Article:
The Great Retreat
In May 1915 the Central Powers (Germany and Austria) launched a massive offensive, breaking through the Russian lines right across the Eastern Front and forcing the Tsar's armies into headlong retreat. There was confusion and panic. Troops destroyed buildings, bridges, military stores and crops to prevent them falling to the enemy. This often broke down into pillaging, especially of Jewish property. Soldiers and civilians (many of them Jews from the Pale of Settlement) moved eastwards on the roads towards Moscow.
The summer months of unending retreat dealt a crippling blow to the troops' morale. Rumours quickly spread among their ranks about treason at the court. The German background of the Empress and other government figures gave credibility to such conspiracy theories. For many soldiers this was the vital psychological moment of the revolution - the moment when their loyalty to the monarchy ended. A million men surrendered to the German and Austrian forces during the retreat.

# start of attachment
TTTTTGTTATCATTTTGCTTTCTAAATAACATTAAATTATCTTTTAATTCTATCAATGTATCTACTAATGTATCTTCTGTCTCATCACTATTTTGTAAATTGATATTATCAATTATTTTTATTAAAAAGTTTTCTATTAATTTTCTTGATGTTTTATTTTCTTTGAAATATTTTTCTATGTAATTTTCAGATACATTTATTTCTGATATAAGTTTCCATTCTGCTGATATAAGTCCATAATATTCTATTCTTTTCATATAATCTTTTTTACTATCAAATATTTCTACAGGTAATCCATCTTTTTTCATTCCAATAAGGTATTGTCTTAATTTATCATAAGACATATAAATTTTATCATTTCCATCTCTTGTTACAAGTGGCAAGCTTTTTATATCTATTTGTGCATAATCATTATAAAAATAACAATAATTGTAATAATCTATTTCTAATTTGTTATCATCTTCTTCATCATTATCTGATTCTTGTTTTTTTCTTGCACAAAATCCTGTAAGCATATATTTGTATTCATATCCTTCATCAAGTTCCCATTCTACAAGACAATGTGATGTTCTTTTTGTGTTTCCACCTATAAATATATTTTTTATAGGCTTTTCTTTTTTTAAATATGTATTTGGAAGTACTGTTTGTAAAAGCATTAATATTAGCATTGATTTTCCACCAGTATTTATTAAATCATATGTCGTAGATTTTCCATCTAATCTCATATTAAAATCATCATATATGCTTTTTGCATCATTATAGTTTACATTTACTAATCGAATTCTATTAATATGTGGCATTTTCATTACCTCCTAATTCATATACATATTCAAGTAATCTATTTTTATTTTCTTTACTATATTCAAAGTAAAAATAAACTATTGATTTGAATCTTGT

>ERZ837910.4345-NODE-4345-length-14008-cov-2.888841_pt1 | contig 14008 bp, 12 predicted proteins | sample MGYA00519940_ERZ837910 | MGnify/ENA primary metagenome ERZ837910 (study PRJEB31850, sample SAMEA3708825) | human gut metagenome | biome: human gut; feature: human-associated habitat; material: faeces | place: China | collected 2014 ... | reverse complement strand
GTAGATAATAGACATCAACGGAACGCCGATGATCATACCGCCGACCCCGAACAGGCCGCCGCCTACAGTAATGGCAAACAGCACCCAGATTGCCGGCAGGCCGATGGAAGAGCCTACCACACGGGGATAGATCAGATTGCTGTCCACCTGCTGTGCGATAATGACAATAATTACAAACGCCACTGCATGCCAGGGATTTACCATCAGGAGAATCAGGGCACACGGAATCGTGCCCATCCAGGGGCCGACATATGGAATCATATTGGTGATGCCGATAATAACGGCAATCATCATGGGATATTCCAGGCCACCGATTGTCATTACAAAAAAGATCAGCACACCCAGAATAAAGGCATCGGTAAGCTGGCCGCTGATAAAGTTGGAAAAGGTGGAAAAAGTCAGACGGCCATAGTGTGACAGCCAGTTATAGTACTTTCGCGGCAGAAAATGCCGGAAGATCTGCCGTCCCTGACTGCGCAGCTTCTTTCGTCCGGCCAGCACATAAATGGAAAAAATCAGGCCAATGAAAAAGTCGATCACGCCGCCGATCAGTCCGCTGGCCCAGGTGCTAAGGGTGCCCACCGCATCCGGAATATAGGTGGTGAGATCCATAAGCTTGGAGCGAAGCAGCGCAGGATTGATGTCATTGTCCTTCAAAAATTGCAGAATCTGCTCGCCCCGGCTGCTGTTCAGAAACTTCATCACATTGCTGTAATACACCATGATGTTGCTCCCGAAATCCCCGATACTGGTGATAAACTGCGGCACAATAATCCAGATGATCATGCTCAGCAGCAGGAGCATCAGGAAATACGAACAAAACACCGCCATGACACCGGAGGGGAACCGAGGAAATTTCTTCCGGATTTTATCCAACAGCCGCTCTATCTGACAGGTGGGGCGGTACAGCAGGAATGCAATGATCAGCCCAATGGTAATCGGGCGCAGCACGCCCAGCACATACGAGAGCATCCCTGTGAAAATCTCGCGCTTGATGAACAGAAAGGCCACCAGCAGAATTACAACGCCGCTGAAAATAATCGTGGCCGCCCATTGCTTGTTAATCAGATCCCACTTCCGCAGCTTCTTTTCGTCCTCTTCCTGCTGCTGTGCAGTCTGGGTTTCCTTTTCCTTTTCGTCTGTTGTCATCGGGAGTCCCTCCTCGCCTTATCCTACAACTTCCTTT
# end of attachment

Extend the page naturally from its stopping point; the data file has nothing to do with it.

In a desperate attempt to restore morale and discipline the Tsar took over the Supreme Command. If the soldiers would not fight for 'Russia', then perhaps they would fight for him. It was the worst decision of his reign. Nicholas would now take all the blame for the reverses at the Front.